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August 14, 2008

Re-Cycle

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Gwai Wik
The Pang Brothers - 2006
Luminous Velocity Entertainment 35mm film

While waiting for a release of their remake of their own Bangkok Dangerous, I took advantage of seeing this earlier film by Danny and Oxide Pang theatrically. I've admittedly been a fan since the time I saw the original The Eye. Like The Eye, Re-Cycle has the same star, Angelica Lee, and combines a primarily Hong Kong cast in the speaking parts with extensive location shooting in Thailand. Admittedly, aspects of this film have been, excuse me, re-cycled, especially a plot point that's become something of a cliche associated primarily with Luigi Pirandello.

Lee plays the part of a writer famed for her best-selling romance novels. At the press conference for the release of a movie based on one of her books, she announces her plan to write a book in a more supernatural vein. When asked about the main female character in her romance novel, Lee admits that the creation may be unconsciously a part of herself. During the press conference, a former lover, not seen for eight years, appears. For Lee, what is desired is a total break from the past. It is while she is writing at night that one of the apparitions she is writing about seems to appear.

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The Pangs prove that they have more to offer than redoing the familiar tropes of the Asian horror film. With tongue firmly in cheek we have the mysterious phone calls, the overflowing bathtub, the strange neighbors, and some strands of someone's long black hair. Just when the film seems to be revisiting familiar territory, with Lee walking done a long, dark and very spooky hallway, she finds herself in a very forbidding alley surrounded by crumbling buildings, and people . . . or are they human. It doesn't take a lot to realize that this nightmare journey is through a landscape imagined by Lee. One of the more visually stunning sets is of an area filled with abandoned toys, some of them giant sized. The scene resembles a live version of one of the sets in the anime Paprika, only worn and dilapidated. The people in this nightmare landscape are people from Lee's past since forgotten and imagined characters from abandoned writing.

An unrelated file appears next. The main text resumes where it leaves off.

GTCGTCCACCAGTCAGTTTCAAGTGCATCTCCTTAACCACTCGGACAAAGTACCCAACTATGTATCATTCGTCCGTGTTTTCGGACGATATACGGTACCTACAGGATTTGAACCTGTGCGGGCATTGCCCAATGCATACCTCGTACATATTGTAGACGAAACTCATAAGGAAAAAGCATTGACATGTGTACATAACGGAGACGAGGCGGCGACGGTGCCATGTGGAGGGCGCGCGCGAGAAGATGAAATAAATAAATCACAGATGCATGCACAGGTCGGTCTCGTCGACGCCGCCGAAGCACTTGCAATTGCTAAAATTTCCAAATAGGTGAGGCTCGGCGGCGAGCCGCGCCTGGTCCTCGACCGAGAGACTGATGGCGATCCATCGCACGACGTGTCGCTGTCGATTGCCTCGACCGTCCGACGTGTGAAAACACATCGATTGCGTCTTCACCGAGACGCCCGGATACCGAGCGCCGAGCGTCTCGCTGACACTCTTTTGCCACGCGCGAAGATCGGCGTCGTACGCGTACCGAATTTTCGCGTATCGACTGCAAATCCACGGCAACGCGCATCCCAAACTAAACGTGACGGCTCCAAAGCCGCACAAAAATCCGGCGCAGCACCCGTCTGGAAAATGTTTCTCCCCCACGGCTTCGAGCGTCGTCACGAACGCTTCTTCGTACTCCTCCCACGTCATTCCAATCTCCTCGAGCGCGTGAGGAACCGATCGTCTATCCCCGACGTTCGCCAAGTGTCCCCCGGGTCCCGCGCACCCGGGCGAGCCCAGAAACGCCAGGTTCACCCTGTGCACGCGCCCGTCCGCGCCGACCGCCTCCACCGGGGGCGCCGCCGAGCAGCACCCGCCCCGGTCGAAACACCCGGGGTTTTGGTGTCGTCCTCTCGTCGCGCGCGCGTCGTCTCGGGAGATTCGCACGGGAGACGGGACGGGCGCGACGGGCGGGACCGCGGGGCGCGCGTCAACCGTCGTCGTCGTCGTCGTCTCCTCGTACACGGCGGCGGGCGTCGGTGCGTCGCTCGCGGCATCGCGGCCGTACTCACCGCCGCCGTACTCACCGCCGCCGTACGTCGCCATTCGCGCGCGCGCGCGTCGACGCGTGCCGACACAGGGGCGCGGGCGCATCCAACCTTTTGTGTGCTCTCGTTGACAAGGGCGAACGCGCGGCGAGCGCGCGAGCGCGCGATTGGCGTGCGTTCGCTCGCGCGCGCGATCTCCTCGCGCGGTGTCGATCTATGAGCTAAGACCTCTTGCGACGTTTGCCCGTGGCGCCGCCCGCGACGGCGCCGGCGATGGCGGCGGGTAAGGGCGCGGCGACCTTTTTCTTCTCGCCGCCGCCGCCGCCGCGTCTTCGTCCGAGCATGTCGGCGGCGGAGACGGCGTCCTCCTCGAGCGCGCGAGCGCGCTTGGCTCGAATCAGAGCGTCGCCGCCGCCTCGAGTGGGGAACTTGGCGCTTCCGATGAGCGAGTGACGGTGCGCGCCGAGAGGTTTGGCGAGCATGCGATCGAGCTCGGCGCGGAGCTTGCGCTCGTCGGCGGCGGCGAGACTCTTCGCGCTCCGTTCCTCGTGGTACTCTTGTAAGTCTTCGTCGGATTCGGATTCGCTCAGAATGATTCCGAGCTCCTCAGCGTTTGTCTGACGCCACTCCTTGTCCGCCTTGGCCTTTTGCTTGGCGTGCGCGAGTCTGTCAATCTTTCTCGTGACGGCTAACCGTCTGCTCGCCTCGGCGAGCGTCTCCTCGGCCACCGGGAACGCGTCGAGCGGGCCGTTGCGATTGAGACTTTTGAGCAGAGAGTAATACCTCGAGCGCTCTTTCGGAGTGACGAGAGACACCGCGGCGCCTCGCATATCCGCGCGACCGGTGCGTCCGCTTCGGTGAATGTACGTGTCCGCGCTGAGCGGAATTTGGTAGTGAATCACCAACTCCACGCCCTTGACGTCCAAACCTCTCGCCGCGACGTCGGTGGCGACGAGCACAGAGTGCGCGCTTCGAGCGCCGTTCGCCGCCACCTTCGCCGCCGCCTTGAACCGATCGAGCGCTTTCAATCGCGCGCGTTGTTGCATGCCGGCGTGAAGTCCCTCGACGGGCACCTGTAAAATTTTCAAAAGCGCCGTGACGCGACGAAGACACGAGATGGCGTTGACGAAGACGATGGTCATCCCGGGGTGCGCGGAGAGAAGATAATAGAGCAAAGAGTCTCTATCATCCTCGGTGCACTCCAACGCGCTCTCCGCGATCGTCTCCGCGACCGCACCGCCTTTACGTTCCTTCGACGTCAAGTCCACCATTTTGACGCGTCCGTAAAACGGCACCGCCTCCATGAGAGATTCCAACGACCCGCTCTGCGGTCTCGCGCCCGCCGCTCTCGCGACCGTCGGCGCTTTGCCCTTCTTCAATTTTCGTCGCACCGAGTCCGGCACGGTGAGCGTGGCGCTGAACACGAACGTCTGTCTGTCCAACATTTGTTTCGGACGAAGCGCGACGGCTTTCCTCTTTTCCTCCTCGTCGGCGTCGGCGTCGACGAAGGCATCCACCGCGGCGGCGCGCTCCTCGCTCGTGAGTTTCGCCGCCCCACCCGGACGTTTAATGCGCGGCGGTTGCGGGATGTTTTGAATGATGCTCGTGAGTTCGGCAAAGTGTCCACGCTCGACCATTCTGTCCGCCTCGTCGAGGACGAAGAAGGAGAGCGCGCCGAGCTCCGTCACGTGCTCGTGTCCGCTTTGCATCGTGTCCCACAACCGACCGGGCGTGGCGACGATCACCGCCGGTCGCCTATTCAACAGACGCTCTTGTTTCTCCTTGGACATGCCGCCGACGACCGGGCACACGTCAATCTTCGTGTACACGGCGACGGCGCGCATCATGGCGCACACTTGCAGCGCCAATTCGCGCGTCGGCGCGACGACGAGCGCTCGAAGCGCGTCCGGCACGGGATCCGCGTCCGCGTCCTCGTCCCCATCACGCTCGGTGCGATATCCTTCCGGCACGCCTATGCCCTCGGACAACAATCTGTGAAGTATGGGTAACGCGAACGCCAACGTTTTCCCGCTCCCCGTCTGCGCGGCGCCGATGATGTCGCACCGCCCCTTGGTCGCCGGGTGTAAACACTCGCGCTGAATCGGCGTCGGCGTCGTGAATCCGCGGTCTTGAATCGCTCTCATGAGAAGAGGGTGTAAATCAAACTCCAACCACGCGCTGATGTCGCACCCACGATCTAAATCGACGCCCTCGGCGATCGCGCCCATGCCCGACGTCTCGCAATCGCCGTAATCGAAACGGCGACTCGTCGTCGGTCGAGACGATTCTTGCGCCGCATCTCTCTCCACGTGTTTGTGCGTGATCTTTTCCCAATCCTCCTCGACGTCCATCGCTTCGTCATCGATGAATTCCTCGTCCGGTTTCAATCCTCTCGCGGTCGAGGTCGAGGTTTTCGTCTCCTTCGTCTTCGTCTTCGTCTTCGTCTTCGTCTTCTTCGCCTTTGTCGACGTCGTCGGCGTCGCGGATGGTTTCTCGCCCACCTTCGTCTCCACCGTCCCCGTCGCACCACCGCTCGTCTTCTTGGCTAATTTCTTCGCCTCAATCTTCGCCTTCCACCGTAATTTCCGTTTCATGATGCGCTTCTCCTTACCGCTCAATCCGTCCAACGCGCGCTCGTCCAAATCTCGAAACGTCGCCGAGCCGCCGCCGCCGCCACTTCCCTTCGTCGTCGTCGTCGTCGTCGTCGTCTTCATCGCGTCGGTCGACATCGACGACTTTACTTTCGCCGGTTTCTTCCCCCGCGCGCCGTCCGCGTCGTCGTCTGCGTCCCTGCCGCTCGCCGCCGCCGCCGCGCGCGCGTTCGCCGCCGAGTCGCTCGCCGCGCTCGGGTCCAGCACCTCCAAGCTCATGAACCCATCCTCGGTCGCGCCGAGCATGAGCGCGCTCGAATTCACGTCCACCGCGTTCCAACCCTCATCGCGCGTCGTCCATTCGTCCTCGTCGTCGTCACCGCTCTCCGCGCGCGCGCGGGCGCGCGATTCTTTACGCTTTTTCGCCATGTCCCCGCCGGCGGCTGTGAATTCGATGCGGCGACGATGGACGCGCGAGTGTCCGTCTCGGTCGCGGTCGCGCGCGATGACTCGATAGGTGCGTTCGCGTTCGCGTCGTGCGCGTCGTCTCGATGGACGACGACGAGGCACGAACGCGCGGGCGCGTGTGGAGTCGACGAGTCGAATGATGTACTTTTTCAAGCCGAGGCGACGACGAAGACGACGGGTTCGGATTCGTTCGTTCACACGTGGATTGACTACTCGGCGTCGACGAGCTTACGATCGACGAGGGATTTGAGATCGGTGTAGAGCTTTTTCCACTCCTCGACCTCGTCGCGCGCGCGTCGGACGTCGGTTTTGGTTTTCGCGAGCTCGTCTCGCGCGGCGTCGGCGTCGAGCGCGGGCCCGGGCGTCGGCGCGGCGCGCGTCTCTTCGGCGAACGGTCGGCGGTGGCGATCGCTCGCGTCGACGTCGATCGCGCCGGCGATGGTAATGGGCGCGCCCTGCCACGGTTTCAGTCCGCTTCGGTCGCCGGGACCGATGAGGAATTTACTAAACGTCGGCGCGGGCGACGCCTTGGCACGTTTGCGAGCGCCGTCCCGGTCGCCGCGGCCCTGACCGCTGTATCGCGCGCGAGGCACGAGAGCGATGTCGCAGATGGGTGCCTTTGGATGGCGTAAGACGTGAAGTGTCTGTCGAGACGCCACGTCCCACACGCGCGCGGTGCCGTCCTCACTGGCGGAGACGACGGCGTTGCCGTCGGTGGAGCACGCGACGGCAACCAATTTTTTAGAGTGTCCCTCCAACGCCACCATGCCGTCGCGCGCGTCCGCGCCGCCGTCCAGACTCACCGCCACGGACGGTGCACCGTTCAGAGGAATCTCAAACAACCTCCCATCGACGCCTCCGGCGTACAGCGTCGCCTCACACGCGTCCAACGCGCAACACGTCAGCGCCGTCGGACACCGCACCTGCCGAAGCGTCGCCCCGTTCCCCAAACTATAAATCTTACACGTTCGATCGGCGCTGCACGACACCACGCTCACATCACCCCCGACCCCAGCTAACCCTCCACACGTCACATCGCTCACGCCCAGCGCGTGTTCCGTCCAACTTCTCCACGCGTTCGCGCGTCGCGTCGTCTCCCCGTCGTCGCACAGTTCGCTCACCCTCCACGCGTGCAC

A part of Re-cycle which may court some argument is in regards to a scene involving abortion. While the stance of the film is pro-life, it is not couched within the Christian framework. That this nether world is populated by people both real and imagined does not make literal sense although it works within the framework of a dream. Within a broader view, one could interpret the film as being about reconciling oneself to those least comfortable parts of one's past, and perhaps making peace with personal demons.

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Posted by peter at August 14, 2008 12:55 AM